An educational tool to assist in the management of hepatic metastases in patients with colorectal cancer

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Case 1:

Discussant: AXEL GROTHEY, MD

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Case Description:

A 50-year-old woman was previously treated with sigmoid resection for Stage III colon cancer followed by adjuvant FOLFOX and bevacizumab as a result of enrollment into the NSABP-C-08 clinical trial. She completed six cycles of chemotherapy and one year of bevacizumab. Shortly thereafter, a rapid rise in her CEA level during a three-month time frame led to an abdominal CT which showed a large, 8.4-cm mass in the right lobe of the liver. No radiographic evidence of extrahepatic disease was observed. She began preoperative systemic treatment with FOLFIRI and bevacizumab, experienced stable disease with some evidence of improvement in the delineation of tumor margins, followed by a right hepatectomy. Intraoperative evaluation of the porta hepatis revealed metastatic involvement in two of three dissected regional lymph nodes. Postoperative course was complicated by a pleural effusion of benign etiology, but the patient subsequently completed seven additional cycles of adjuvant FOLFIRI and bevacizumab. Six-month posthepatectomy imaging study showed no evidence of tumor recurrence or further metastases.

Case Discussion:

This 50-year-old woman originally presented 18 months ago with Stage III, N2 rectosigmoid cancer. Enrolled on the NSABP-C-08 trial, she received adjuvant FOLFOX and bevacizumab. She completed six cycles of chemotherapy and one year of bevacizumab.

Her CEA levels were monitored and rose from 3.7 ng/mL in December 2007 to 45 ng/mL in March 2008, at which time an abdominal CT revealed an 8.4-cm mass that was not well delineated in the right lobe of the liver. No other lesions were seen on the PET scan. A CT scan had not been performed after surgery, but the preoperative scan had shown no evidence of disease.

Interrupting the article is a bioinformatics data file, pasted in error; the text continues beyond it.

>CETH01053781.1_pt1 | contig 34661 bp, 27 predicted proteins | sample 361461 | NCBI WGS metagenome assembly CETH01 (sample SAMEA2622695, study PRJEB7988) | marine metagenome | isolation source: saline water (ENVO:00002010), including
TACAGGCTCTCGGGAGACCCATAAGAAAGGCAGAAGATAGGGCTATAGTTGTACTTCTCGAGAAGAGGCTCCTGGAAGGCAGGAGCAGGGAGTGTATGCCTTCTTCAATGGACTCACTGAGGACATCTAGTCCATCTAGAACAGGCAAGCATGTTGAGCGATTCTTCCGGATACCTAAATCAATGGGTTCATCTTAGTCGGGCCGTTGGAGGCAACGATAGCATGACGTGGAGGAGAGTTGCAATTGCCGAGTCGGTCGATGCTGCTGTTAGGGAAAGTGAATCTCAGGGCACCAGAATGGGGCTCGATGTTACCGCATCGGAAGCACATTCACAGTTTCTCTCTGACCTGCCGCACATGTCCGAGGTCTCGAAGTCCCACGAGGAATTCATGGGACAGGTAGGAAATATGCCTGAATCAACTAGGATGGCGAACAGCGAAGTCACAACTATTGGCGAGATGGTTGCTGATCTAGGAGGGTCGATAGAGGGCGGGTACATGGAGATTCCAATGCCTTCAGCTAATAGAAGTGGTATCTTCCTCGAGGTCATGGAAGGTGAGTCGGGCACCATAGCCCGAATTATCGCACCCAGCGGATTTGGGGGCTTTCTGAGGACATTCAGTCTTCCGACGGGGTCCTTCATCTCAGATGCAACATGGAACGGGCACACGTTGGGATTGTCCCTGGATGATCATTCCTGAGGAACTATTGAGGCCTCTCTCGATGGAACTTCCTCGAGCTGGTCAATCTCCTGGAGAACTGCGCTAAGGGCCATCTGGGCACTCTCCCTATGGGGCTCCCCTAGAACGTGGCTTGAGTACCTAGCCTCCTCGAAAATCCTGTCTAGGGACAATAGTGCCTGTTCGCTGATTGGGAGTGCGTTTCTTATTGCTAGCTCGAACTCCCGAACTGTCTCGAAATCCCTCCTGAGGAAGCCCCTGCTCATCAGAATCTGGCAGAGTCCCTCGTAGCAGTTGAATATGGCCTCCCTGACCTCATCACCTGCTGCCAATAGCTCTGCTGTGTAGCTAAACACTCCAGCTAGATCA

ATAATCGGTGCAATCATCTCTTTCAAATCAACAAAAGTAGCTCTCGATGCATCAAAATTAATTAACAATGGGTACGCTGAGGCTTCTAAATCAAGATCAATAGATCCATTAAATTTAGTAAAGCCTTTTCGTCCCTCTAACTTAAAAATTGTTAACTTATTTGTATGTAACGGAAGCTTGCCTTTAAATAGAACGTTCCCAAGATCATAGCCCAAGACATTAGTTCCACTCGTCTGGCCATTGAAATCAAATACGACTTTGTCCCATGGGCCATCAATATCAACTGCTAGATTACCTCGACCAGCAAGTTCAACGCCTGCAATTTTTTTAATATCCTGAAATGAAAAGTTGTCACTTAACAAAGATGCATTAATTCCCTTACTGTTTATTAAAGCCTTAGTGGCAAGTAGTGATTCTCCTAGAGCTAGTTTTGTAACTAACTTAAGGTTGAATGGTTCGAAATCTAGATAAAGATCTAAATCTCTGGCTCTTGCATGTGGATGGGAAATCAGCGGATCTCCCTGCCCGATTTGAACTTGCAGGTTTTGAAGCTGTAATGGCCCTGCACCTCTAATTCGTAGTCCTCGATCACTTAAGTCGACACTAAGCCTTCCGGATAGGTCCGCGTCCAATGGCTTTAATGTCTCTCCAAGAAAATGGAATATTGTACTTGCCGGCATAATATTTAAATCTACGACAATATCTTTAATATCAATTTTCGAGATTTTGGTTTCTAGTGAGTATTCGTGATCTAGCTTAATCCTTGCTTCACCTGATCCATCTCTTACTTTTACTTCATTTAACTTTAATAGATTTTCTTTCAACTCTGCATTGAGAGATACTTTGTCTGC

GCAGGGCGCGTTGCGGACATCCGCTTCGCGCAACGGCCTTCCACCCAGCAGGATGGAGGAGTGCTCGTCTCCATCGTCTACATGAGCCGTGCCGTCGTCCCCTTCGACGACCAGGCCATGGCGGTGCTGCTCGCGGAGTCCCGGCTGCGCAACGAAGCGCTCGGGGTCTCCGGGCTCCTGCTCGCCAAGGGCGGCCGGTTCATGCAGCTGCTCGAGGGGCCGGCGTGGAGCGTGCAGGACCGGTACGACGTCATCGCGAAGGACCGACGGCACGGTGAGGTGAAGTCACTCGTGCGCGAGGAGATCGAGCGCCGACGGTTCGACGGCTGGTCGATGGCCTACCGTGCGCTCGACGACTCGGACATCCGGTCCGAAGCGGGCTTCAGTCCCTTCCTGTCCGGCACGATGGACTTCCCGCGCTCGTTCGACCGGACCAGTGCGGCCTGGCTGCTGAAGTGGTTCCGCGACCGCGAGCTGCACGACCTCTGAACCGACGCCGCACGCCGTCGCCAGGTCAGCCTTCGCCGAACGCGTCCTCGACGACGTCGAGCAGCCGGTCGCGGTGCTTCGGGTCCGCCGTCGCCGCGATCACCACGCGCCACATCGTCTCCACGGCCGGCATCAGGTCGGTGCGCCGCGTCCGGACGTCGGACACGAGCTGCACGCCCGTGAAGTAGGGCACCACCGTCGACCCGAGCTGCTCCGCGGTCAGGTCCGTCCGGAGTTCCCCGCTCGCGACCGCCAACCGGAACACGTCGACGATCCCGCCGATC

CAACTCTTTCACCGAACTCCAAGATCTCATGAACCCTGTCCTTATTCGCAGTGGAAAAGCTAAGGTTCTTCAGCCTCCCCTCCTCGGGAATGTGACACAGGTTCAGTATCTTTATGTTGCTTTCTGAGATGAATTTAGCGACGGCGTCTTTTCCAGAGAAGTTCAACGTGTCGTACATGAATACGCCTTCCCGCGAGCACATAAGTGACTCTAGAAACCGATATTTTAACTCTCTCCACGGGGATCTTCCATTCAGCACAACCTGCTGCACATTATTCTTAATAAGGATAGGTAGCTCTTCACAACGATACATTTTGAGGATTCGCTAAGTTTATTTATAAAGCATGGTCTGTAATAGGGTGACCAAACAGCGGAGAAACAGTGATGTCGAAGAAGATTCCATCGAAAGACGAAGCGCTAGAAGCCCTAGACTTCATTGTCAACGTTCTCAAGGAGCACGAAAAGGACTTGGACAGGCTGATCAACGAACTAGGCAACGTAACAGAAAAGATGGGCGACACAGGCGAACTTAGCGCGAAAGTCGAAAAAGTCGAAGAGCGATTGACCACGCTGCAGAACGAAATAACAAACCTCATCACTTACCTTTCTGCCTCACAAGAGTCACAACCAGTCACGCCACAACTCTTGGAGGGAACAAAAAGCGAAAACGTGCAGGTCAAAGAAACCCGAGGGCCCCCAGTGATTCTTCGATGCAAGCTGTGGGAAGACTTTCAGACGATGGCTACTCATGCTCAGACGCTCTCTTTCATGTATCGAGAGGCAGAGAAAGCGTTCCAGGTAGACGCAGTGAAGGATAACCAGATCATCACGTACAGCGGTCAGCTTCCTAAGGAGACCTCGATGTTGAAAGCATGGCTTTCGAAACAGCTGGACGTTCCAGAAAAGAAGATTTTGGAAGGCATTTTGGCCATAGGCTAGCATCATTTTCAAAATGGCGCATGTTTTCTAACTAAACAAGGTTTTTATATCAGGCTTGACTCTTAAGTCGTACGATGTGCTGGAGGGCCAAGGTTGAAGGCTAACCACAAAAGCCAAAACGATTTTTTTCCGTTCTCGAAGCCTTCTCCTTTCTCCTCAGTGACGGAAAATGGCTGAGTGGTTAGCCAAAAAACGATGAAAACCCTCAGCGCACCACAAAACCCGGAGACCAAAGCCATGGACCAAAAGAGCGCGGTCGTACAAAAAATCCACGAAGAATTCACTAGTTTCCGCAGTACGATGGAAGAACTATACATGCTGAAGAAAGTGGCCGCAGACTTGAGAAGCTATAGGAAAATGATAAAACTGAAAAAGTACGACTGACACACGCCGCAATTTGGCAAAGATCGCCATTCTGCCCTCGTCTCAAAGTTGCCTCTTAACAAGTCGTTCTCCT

The patient was treated with FOLFIRI and bevacizumab. The idea was to change the chemotherapy backbone while continuing the anti-angiogenic agent to optimize therapy. At that time, K-ras testing was not performed, but if I saw this patient today, I would check the tumor’s Kras status to determine whether cetuximab was indicated.

After completing three cycles of FOLFIRI with bevacizumab and then two cycles without, her CEA level responded. No significant change was evident in the size of her liver metastasis, but it became much more circumscribed and some necrosis was identified. That’s a common finding in response to chemotherapy.

The patient underwent a right hepatectomy, during which involvement of the portal lymph nodes was identified. These had not been seen on the preoperative scans and not even in a later review. Pathology revealed that two of three nodes were positive for metastases and the liver mass measured 6.5 centimeters.

My treatment approach would have been the same with this patient, even if I had known about the metastatic involvement of the portal nodes prior to surgery. In a recent paper from René Adam’s group, they showed that cure was still possible despite positive portal lymph nodes. While their presence might influence prognosis, we believe they might be linked to the hepatic disease, unlike positive retroperitoneal nodes that indicate two different metastatic sites.

Postoperatively, she developed a right pleural effusion, which was nonmalignant. The patient continued her perioperative regimen, completing 12 cycles of systemic therapy. She was seen recently and had no radiographic or clinical evidence of early recurrence or metastasis. I would estimate that the median five-year tumor-free survival for a patient like this is probably in the 25 to 30-percent range and the overall survival is probably 40 percent.


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